Pink slime purveyor Beef Products, Inc. may have officially closed three pink slime factories, but the meat product is still a hot topic in schools.
The USDA reports that most states participating in the National School Lunch program opted for beef that doesn't contain what is known in the industry as "lean, finely textured beef."
The USDA does not buy finely textured beef directly from manufacturers, instead buying beef from producers who add in the filler.
Only three states opted for beef that may contain the ammonia-treated beef: Iowa, Nebraska, and South Dakota. Meanwhile, the USDA stands by its stance that the pink slime is safe, nutritious, and affordable, while other advocates have noted the potential job loss from cutting pink slime completely, plus the amount of meat that will be subsequently wasted.
Nebraska officials have defended their decision to keep the filler, with spokeswoman Kathie Osterman saying, "This isn't an additive. It isn't a filler. It's beef. And it's beef that makes the product leaner."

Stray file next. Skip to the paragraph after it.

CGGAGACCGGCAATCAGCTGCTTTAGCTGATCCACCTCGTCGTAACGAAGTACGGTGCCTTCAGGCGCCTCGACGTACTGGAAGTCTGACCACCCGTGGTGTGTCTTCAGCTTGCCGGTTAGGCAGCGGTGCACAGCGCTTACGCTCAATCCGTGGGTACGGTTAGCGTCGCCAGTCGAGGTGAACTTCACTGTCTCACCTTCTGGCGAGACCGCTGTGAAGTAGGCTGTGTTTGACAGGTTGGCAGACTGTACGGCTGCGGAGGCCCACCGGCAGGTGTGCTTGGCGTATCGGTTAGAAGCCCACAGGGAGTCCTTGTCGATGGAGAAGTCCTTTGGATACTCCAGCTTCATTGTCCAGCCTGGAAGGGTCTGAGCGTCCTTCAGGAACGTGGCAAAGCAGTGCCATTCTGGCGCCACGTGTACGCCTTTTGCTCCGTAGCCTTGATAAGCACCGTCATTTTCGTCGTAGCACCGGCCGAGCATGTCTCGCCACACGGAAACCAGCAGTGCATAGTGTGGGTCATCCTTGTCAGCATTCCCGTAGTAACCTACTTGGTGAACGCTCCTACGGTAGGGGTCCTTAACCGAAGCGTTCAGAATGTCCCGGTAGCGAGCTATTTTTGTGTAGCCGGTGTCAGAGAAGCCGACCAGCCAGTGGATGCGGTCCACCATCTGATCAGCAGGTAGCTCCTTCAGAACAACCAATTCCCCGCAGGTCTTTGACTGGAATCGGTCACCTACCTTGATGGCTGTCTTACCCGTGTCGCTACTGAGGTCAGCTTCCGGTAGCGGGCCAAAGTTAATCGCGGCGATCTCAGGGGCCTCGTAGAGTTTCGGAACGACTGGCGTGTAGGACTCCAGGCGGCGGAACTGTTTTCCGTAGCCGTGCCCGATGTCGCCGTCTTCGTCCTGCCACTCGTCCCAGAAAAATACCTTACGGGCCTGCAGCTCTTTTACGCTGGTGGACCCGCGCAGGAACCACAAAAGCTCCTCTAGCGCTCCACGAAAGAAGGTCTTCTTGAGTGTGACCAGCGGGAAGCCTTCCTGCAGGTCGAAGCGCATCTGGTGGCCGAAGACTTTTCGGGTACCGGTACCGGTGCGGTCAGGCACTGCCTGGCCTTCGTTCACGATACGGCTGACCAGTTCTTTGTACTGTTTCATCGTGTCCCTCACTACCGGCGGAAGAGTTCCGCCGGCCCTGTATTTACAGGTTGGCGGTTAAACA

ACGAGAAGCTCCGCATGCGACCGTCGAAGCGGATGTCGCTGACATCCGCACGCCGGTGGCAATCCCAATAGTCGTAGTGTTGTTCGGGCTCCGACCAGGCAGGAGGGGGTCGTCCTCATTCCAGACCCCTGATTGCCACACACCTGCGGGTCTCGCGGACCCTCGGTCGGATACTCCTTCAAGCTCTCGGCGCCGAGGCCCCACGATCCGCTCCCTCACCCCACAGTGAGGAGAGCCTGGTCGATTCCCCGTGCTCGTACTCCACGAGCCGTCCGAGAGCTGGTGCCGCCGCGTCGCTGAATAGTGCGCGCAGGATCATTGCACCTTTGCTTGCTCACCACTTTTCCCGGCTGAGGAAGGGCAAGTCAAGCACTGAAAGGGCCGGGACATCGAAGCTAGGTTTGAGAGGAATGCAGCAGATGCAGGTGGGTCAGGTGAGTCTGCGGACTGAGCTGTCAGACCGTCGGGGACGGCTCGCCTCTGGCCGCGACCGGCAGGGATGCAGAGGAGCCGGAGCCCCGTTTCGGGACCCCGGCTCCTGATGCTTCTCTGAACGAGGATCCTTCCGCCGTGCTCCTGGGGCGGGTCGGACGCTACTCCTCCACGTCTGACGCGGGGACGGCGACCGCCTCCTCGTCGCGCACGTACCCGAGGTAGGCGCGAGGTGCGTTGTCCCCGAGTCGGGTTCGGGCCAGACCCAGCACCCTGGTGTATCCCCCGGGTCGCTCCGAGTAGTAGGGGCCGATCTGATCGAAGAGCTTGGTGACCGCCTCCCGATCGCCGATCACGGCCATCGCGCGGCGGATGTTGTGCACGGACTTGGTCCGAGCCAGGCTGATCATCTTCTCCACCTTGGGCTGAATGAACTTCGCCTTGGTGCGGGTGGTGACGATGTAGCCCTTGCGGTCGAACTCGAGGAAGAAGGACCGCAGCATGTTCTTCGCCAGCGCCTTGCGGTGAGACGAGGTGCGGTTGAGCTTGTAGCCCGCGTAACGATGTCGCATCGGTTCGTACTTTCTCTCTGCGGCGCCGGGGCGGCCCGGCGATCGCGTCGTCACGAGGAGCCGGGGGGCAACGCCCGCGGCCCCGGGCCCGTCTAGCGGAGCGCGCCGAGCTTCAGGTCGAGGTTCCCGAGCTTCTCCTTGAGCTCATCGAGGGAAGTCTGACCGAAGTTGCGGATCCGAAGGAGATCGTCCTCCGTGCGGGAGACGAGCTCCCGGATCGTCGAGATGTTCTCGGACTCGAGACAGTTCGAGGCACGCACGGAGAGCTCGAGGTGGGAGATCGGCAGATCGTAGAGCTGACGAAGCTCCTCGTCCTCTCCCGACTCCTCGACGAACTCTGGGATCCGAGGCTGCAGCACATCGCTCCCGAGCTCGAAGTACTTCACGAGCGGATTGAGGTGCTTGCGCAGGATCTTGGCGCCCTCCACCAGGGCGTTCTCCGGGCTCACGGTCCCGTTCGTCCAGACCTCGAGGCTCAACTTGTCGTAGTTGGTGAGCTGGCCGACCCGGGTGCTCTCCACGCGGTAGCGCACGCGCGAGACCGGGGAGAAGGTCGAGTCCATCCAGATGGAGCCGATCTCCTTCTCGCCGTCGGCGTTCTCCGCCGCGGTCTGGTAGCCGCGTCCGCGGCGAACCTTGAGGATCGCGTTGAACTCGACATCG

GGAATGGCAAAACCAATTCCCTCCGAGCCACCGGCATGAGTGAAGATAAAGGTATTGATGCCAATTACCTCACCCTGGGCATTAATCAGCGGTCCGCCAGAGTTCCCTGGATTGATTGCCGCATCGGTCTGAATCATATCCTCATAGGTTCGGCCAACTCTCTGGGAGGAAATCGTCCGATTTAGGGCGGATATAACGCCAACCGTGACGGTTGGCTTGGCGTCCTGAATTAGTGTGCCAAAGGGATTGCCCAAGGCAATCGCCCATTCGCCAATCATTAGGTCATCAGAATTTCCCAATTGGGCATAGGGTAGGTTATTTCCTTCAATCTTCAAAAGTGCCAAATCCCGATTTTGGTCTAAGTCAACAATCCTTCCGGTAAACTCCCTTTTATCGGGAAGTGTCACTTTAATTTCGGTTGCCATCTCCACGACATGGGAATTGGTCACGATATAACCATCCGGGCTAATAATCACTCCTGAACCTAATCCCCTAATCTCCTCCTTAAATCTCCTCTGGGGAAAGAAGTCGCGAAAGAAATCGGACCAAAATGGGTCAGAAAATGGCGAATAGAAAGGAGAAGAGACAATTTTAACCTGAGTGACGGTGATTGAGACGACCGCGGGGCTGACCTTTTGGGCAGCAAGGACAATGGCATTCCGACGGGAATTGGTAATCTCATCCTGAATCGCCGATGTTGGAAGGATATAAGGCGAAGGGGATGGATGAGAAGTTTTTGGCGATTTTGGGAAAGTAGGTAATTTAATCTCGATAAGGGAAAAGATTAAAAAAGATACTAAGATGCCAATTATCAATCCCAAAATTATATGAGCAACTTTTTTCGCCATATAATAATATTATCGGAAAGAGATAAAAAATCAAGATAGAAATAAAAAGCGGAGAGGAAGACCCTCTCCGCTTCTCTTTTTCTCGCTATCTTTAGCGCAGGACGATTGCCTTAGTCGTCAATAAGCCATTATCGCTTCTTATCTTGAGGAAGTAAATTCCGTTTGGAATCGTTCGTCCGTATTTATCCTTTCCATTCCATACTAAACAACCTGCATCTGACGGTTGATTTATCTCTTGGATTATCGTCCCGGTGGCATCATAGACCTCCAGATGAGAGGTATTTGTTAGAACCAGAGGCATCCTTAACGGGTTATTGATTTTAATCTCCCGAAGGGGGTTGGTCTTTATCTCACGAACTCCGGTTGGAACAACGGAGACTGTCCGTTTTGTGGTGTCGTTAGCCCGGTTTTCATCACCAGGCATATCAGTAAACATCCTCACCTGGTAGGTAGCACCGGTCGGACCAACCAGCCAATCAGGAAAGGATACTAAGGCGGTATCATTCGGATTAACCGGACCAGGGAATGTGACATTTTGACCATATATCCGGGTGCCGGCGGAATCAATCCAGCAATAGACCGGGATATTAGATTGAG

In the past, Iowa governor Terry Branstad called the media hype against pink slime "a smear campaign." Branstad, along with Texas Governor Rick Perry, Nebraska Lt. Governor Rick Sheehy, and South Dakota Lt. Governor Matt Michels, toured a BPI plant back in March.
All four governors agree that pink slime has been unfairly mislabeled, believing the product to be safe.
BPI, however, seems rather resigned. "Based upon the misrepresentations that have been pervasive in the media to this point, it comes as no surprise that the majority of states have currently elected to purchase ground beef that does not contain lean finely textured beef," Craig Letch, director of food safety and quality, said in a statement.